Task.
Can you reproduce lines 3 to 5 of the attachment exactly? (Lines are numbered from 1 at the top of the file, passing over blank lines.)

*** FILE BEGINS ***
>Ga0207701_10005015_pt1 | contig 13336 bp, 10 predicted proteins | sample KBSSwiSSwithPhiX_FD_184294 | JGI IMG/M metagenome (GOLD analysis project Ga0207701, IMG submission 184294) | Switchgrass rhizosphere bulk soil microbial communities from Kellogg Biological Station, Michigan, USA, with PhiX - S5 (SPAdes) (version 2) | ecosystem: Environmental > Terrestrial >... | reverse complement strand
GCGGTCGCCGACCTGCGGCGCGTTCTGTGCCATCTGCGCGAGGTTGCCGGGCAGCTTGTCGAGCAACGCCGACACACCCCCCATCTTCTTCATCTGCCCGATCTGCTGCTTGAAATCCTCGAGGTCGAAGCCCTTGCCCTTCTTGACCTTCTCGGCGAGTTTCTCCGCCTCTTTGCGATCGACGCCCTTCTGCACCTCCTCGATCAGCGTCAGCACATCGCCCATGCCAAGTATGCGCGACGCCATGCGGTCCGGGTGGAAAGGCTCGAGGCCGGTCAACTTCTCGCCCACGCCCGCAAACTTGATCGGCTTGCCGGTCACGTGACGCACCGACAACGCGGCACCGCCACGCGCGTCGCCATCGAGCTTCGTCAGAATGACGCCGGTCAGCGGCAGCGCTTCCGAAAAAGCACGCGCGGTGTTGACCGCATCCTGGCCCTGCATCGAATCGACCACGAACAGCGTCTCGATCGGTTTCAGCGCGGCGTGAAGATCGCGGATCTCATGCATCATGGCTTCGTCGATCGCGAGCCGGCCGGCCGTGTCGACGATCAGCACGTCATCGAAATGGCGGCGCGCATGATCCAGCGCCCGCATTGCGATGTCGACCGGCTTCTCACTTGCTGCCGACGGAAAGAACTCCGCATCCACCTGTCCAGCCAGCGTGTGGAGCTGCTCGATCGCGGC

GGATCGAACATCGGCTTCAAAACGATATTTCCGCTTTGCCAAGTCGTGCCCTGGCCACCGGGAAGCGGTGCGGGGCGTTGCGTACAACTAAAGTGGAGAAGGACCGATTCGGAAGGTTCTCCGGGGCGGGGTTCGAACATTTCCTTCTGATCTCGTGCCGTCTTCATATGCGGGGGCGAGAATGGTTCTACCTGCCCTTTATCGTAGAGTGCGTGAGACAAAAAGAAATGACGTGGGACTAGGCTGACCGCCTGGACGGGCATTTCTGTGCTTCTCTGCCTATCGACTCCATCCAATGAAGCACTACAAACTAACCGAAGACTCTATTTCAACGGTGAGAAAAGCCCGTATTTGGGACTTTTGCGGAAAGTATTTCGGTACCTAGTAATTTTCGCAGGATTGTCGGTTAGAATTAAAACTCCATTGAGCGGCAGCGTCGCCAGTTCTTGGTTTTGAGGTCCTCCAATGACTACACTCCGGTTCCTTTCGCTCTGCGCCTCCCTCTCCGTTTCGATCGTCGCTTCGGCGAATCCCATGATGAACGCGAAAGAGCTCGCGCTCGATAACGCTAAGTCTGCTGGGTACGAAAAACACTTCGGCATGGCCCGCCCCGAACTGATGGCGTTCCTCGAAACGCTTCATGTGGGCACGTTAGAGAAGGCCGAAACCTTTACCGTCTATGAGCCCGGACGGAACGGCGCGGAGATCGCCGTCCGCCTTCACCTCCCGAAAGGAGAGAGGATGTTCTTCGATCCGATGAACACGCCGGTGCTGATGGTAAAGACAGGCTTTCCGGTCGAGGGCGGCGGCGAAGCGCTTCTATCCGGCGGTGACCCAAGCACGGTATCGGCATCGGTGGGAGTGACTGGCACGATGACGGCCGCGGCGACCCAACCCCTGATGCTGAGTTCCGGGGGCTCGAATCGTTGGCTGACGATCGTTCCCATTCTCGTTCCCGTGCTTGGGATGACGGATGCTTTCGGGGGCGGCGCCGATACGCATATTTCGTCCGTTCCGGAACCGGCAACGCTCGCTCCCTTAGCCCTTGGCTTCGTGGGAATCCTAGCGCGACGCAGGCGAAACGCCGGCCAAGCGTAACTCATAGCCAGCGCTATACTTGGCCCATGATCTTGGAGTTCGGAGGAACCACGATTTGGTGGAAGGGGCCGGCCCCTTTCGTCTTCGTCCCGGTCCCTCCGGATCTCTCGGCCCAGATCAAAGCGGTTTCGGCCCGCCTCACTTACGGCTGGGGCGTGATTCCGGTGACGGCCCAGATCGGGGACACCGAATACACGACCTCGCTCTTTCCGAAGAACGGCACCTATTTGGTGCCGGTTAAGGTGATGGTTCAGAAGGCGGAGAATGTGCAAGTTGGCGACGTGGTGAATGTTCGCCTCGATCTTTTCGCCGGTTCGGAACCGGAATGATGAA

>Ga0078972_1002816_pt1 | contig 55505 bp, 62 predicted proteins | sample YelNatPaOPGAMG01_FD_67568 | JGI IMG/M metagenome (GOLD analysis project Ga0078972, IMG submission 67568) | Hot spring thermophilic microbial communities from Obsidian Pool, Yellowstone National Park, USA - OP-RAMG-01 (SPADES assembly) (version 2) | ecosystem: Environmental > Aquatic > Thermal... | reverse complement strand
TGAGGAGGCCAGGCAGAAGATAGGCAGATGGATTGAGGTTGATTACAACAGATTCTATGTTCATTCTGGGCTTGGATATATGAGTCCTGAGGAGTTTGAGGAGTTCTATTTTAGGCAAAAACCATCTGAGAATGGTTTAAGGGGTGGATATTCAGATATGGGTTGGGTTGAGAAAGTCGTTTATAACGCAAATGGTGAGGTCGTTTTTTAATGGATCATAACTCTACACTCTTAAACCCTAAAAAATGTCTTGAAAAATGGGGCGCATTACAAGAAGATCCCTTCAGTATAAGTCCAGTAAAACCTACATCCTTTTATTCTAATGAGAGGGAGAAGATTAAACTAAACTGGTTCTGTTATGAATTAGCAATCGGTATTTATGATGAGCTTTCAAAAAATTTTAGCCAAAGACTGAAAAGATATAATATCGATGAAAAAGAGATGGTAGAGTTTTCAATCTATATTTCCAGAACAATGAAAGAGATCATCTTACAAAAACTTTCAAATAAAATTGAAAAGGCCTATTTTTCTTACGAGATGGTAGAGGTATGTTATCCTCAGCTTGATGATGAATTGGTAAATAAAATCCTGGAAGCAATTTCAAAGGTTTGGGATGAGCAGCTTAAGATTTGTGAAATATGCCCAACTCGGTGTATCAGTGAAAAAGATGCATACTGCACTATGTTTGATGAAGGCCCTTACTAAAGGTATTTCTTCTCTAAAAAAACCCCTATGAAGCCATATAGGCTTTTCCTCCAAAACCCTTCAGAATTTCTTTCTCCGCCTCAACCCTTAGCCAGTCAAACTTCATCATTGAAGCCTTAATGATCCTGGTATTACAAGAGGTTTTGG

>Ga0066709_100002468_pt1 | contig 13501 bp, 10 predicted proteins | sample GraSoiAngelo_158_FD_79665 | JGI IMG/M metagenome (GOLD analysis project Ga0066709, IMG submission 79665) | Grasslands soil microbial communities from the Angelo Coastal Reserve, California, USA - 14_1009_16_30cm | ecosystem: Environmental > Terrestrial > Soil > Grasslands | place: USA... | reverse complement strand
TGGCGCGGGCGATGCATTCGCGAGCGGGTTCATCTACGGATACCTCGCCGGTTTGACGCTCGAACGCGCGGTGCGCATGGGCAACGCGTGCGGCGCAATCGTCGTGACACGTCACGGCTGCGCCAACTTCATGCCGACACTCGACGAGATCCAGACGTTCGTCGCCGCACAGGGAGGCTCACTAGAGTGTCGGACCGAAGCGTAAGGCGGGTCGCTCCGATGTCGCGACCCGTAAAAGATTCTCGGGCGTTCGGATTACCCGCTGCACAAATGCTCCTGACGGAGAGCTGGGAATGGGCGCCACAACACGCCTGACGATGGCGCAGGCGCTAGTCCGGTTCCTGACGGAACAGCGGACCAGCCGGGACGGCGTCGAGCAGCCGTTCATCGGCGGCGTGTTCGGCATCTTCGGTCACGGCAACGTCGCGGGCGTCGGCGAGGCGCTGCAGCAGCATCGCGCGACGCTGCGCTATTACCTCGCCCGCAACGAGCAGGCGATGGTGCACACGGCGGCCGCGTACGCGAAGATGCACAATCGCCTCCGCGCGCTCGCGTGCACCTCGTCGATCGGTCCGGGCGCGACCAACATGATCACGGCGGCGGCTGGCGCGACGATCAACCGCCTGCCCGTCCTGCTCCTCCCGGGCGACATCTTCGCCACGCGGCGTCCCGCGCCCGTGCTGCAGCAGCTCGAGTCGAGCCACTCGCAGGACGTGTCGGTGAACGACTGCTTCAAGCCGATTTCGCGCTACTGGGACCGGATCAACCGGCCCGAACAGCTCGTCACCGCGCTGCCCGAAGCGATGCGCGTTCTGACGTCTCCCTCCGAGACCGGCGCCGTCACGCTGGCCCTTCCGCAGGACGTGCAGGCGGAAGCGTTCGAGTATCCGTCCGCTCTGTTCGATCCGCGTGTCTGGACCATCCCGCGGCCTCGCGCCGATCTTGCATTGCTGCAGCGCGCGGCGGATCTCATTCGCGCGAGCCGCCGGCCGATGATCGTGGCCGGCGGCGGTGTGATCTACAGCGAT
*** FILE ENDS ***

GGATCGAACATCGGCTTCAAAACGATATTTCCGCTTTGCCAAGTCGTGCCCTGGCCACCGGGAAGCGGTGCGGGGCGTTGCGTACAACTAAAGTGGAGAAGGACCGATTCGGAAGGTTCTCCGGGGCGGGGTTCGAACATTTCCTTCTGATCTCGTGCCGTCTTCATATGCGGGGGCGAGAATGGTTCTACCTGCCCTTTATCGTAGAGTGCGTGAGACAAAAAGAAATGACGTGGGACTAGGCTGACCGCCTGGACGGGCATTTCTGTGCTTCTCTGCCTATCGACTCCATCCAATGAAGCACTACAAACTAACCGAAGACTCTATTTCAACGGTGAGAAAAGCCCGTATTTGGGACTTTTGCGGAAAGTATTTCGGTACCTAGTAATTTTCGCAGGATTGTCGGTTAGAATTAAAACTCCATTGAGCGGCAGCGTCGCCAGTTCTTGGTTTTGAGGTCCTCCAATGACTACACTCCGGTTCCTTTCGCTCTGCGCCTCCCTCTCCGTTTCGATCGTCGCTTCGGCGAATCCCATGATGAACGCGAAAGAGCTCGCGCTCGATAACGCTAAGTCTGCTGGGTACGAAAAACACTTCGGCATGGCCCGCCCCGAACTGATGGCGTTCCTCGAAACGCTTCATGTGGGCACGTTAGAGAAGGCCGAAACCTTTACCGTCTATGAGCCCGGACGGAACGGCGCGGAGATCGCCGTCCGCCTTCACCTCCCGAAAGGAGAGAGGATGTTCTTCGATCCGATGAACACGCCGGTGCTGATGGTAAAGACAGGCTTTCCGGTCGAGGGCGGCGGCGAAGCGCTTCTATCCGGCGGTGACCCAAGCACGGTATCGGCATCGGTGGGAGTGACTGGCACGATGACGGCCGCGGCGACCCAACCCCTGATGCTGAGTTCCGGGGGCTCGAATCGTTGGCTGACGATCGTTCCCATTCTCGTTCCCGTGCTTGGGATGACGGATGCTTTCGGGGGCGGCGCCGATACGCATATTTCGTCCGTTCCGGAACCGGCAACGCTCGCTCCCTTAGCCCTTGGCTTCGTGGGAATCCTAGCGCGACGCAGGCGAAACGCCGGCCAAGCGTAACTCATAGCCAGCGCTATACTTGGCCCATGATCTTGGAGTTCGGAGGAACCACGATTTGGTGGAAGGGGCCGGCCCCTTTCGTCTTCGTCCCGGTCCCTCCGGATCTCTCGGCCCAGATCAAAGCGGTTTCGGCCCGCCTCACTTACGGCTGGGGCGTGATTCCGGTGACGGCCCAGATCGGGGACACCGAATACACGACCTCGCTCTTTCCGAAGAACGGCACCTATTTGGTGCCGGTTAAGGTGATGGTTCAGAAGGCGGAGAATGTGCAAGTTGGCGACGTGGTGAATGTTCGCCTCGATCTTTTCGCCGGTTCGGAACCGGAATGATGAA

>Ga0078972_1002816_pt1 | contig 55505 bp, 62 predicted proteins | sample YelNatPaOPGAMG01_FD_67568 | JGI IMG/M metagenome (GOLD analysis project Ga0078972, IMG submission 67568) | Hot spring thermophilic microbial communities from Obsidian Pool, Yellowstone National Park, USA - OP-RAMG-01 (SPADES assembly) (version 2) | ecosystem: Environmental > Aquatic > Thermal... | reverse complement strand
TGAGGAGGCCAGGCAGAAGATAGGCAGATGGATTGAGGTTGATTACAACAGATTCTATGTTCATTCTGGGCTTGGATATATGAGTCCTGAGGAGTTTGAGGAGTTCTATTTTAGGCAAAAACCATCTGAGAATGGTTTAAGGGGTGGATATTCAGATATGGGTTGGGTTGAGAAAGTCGTTTATAACGCAAATGGTGAGGTCGTTTTTTAATGGATCATAACTCTACACTCTTAAACCCTAAAAAATGTCTTGAAAAATGGGGCGCATTACAAGAAGATCCCTTCAGTATAAGTCCAGTAAAACCTACATCCTTTTATTCTAATGAGAGGGAGAAGATTAAACTAAACTGGTTCTGTTATGAATTAGCAATCGGTATTTATGATGAGCTTTCAAAAAATTTTAGCCAAAGACTGAAAAGATATAATATCGATGAAAAAGAGATGGTAGAGTTTTCAATCTATATTTCCAGAACAATGAAAGAGATCATCTTACAAAAACTTTCAAATAAAATTGAAAAGGCCTATTTTTCTTACGAGATGGTAGAGGTATGTTATCCTCAGCTTGATGATGAATTGGTAAATAAAATCCTGGAAGCAATTTCAAAGGTTTGGGATGAGCAGCTTAAGATTTGTGAAATATGCCCAACTCGGTGTATCAGTGAAAAAGATGCATACTGCACTATGTTTGATGAAGGCCCTTACTAAAGGTATTTCTTCTCTAAAAAAACCCCTATGAAGCCATATAGGCTTTTCCTCCAAAACCCTTCAGAATTTCTTTCTCCGCCTCAACCCTTAGCCAGTCAAACTTCATCATTGAAGCCTTAATGATCCTGGTATTACAAGAGGTTTTGG